'I've heard both sides,' said Gerald Wong of the PGA Southern California section. 'Some guys like the idea of having four spots from one course, and the better players have a better chance of making it. Some guys don't like it, because it's more expensive to stay out there a couple of more days.'
 
The PGA sections run the Monday qualifiers and get money from the entry fees. Wong said he had roughly as many players as he did last year.
 
Andy Pazder, vice president of competition for the PGA Tour, said players pay $200 for the pre-qualifier, money that goes to the section. If they make it, they pay another $200 for the Monday qualifier, which goes to the tour. Nationwide players pay $100 for Monday qualifying, while PGA Tour players don't pay anything.
 
Along with the extra expense, some players might have to choose between playing a mini-tour event or giving up that week for pre-qualifying.
 
'We do have guys that play mini-tours and they'll try to Monday qualify four or five times,' said Henry Hughes, chief of operations for the PGA Tour. 'But they have to decide where they want to try to play.'
 
Hughes said the tour's research shows PGA sections will get about the same money, and the fields will be stronger. But the odds of players having a dream round to get into the PGA Tour got significantly longer.
 
ON THE MOVE
The company that managed the marketing of Anna Kournikova and Mia Hamm now gets to see what it can do with 23-year-old Natalie Gulbis.
 
Gulbis, who had been represented by Imani, has signed up with Octagon. While she hasn't won in her four years on the LPGA Tour, Gulbis earned just over $1 million to finish sixth on the money list, and she was 3-1 at the Solheim Cup.
 
'The main thing that excites us is she's a brand,' said Giff Breed, managing director of Octagon Golf. 'She's one of the few athletes who can transcend her sport, and that's something we do well.'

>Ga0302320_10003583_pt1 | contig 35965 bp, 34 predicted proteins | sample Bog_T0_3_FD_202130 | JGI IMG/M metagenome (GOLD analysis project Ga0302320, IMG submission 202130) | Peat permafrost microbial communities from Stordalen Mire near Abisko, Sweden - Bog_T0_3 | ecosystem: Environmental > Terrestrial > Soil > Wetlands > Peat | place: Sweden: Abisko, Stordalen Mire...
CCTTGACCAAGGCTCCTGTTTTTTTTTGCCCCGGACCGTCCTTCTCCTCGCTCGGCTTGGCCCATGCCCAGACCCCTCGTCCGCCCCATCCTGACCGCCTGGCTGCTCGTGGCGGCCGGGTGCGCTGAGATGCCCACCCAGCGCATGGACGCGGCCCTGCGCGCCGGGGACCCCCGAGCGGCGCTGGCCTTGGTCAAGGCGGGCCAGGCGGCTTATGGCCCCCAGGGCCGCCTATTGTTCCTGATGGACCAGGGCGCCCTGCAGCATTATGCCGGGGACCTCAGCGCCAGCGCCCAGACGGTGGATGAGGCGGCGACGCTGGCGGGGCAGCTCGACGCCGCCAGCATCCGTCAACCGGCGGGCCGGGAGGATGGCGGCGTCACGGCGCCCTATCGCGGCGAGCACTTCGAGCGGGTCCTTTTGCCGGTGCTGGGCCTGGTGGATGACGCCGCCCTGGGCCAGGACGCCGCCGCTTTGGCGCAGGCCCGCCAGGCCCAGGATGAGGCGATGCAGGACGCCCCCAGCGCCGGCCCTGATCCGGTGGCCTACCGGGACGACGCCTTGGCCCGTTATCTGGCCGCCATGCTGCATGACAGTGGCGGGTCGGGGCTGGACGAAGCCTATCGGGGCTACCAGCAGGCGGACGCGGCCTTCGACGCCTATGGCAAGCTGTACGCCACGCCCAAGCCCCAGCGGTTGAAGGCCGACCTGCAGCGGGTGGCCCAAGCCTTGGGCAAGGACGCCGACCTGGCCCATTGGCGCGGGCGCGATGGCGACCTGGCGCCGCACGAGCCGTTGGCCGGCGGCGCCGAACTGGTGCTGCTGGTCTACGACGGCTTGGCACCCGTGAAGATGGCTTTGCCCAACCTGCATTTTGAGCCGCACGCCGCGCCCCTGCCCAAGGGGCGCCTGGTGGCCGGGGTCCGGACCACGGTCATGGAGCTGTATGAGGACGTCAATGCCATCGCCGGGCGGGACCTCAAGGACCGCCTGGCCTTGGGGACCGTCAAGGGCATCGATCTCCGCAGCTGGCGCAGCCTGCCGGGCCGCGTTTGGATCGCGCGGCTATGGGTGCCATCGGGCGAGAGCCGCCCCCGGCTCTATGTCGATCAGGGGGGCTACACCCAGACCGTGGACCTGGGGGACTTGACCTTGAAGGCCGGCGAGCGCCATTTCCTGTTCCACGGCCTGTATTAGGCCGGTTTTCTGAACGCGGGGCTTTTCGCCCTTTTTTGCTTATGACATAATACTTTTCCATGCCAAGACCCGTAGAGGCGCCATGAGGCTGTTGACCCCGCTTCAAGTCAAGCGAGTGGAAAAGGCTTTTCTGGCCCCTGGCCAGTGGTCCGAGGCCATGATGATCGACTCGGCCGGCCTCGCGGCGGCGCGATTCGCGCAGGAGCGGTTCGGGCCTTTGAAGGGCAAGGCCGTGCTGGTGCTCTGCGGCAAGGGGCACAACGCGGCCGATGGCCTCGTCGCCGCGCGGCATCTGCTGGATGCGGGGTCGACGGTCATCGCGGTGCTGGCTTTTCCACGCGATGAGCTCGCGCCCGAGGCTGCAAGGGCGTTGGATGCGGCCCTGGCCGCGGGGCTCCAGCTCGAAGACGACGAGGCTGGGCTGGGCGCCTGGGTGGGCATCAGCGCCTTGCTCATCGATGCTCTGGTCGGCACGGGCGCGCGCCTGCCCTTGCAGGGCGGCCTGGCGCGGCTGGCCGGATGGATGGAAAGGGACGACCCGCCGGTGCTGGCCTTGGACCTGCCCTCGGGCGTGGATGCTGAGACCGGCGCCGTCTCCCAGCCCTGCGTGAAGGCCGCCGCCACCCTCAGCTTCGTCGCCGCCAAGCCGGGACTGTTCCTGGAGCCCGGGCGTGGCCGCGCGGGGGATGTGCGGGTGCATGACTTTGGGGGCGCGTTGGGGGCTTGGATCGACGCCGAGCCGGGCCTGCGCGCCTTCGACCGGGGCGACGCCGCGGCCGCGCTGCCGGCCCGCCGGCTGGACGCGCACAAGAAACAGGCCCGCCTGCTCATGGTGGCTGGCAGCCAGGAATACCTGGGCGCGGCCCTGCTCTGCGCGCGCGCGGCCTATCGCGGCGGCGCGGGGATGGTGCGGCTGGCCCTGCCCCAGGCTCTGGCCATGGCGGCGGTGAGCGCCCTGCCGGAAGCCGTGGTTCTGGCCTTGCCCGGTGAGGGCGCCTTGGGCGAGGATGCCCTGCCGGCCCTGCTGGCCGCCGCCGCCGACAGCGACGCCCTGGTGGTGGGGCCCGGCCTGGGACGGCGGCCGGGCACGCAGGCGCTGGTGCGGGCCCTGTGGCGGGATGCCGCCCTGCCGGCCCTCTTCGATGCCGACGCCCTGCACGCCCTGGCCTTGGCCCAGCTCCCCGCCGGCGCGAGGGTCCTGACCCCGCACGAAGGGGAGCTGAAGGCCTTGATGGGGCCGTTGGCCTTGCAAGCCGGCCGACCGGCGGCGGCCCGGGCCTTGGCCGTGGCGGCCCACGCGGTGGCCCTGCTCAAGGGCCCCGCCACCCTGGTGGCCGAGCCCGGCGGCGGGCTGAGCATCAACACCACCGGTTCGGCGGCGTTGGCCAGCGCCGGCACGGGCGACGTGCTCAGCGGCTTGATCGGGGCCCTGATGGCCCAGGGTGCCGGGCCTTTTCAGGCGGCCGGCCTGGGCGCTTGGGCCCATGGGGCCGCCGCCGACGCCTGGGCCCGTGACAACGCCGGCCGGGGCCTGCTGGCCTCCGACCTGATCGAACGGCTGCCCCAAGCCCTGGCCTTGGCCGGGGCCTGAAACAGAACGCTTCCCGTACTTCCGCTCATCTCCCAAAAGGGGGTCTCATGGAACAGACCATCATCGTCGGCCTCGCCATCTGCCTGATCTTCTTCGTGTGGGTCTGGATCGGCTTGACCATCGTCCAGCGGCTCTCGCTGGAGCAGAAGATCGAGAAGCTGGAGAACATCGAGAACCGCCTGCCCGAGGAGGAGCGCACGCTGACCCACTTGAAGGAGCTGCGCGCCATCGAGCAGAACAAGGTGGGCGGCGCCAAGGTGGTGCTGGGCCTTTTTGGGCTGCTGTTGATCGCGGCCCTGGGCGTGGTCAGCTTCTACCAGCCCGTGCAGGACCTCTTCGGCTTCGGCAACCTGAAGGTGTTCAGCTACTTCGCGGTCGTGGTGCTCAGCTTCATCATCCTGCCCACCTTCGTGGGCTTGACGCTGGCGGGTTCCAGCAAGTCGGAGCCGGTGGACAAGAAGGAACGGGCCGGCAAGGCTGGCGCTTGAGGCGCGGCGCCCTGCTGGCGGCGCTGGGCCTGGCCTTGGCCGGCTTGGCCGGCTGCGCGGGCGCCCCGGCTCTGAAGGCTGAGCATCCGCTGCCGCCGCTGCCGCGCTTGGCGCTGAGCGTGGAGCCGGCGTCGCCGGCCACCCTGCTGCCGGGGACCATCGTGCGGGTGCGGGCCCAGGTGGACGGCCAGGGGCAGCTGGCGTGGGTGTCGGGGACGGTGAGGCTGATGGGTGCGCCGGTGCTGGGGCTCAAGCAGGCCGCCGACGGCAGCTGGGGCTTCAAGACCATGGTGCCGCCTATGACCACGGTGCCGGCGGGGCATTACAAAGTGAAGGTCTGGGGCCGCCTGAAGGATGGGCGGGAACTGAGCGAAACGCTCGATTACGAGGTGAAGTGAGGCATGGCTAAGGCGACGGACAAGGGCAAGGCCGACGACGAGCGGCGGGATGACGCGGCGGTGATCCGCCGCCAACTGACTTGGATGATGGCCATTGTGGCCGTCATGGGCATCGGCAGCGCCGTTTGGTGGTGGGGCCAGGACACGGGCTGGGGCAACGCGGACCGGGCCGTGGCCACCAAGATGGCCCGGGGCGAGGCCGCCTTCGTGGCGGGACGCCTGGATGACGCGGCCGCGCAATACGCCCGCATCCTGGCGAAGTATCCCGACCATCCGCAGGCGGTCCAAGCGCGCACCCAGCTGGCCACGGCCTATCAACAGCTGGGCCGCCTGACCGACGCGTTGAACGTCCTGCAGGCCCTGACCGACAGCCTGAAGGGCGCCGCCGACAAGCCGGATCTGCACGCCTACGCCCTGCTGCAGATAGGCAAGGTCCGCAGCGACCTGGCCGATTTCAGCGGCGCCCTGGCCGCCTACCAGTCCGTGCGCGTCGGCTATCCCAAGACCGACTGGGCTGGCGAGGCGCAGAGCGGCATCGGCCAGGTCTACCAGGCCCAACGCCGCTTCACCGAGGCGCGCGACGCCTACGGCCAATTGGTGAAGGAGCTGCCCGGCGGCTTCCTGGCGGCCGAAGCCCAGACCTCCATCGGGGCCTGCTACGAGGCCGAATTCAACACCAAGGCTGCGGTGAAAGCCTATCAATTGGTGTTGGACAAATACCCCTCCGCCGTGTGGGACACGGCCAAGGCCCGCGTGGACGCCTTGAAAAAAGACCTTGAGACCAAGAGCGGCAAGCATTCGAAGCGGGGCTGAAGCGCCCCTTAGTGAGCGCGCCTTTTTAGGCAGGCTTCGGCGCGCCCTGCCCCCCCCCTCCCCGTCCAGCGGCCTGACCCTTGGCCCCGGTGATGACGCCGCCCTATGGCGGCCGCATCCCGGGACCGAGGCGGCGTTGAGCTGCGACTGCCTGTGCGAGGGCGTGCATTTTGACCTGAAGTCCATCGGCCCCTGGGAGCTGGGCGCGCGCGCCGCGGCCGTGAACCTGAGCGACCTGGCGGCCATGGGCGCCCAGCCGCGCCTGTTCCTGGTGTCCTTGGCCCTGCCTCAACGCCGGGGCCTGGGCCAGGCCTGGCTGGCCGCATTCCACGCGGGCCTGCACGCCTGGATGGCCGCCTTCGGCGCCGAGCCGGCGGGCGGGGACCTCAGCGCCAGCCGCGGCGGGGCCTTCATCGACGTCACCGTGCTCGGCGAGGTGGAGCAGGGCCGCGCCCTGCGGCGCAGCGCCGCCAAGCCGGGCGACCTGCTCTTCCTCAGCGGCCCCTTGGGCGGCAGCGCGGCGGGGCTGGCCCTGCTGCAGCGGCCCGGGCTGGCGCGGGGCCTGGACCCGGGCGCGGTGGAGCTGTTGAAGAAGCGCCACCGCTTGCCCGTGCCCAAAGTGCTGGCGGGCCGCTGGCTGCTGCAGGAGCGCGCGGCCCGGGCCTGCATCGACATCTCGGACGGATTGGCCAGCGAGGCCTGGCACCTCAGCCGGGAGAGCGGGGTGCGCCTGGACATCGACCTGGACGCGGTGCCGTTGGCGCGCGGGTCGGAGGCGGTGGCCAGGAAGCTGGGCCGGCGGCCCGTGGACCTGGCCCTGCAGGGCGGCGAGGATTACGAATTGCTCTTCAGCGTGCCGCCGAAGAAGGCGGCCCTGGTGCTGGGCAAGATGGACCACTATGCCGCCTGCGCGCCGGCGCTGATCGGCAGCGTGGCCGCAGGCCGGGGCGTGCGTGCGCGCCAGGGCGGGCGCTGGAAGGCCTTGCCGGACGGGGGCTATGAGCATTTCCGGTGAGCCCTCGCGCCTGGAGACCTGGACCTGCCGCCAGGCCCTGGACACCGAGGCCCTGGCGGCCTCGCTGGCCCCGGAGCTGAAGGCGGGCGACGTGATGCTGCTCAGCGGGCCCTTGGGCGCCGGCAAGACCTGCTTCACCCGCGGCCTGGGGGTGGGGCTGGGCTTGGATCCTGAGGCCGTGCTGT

Gulbis already has her own calendar and a reality show that aired on The Golf Channel.
 
DIVOTS
Laura Diaz, pregnant when she played in the Solheim Cup, gave birth to her first child, Robert Cooper Diaz, last week. ... Mike Weir tied for fifth at the Bob Hope Classic, his first top 10 on the PGA Tour since he tied for fifth at the Masters last year. ... Phil Mickelson will be honored with the Gold Tee Award, the highest honor given by the Metropolitan Golf Writers Association for outstanding career achievements. ... As expected, Chrysler has decided not to renew as title sponsor in Greensboro, N.C. ... Chad Campbell won the Bob Hope Classic at 25-under 335, the highest winning score at the Hope in 10 years. ... John Daly will play the Deutsche Players Championship in Germany, which will be held the week after the British Open.
 
STAT OF THE WEEK
Two courses under 7,000 yards -- Hilton Head and Westchester -- were among the top five toughest on the PGA Tour last year.
 
FINAL WORD
'Just like the motto on the PGA Tour -- 'These guys are good' -- well, these guys are just as good.' -- Chris DiMarco on the European tour, after winning Abu Dhabi for his first victory in four years.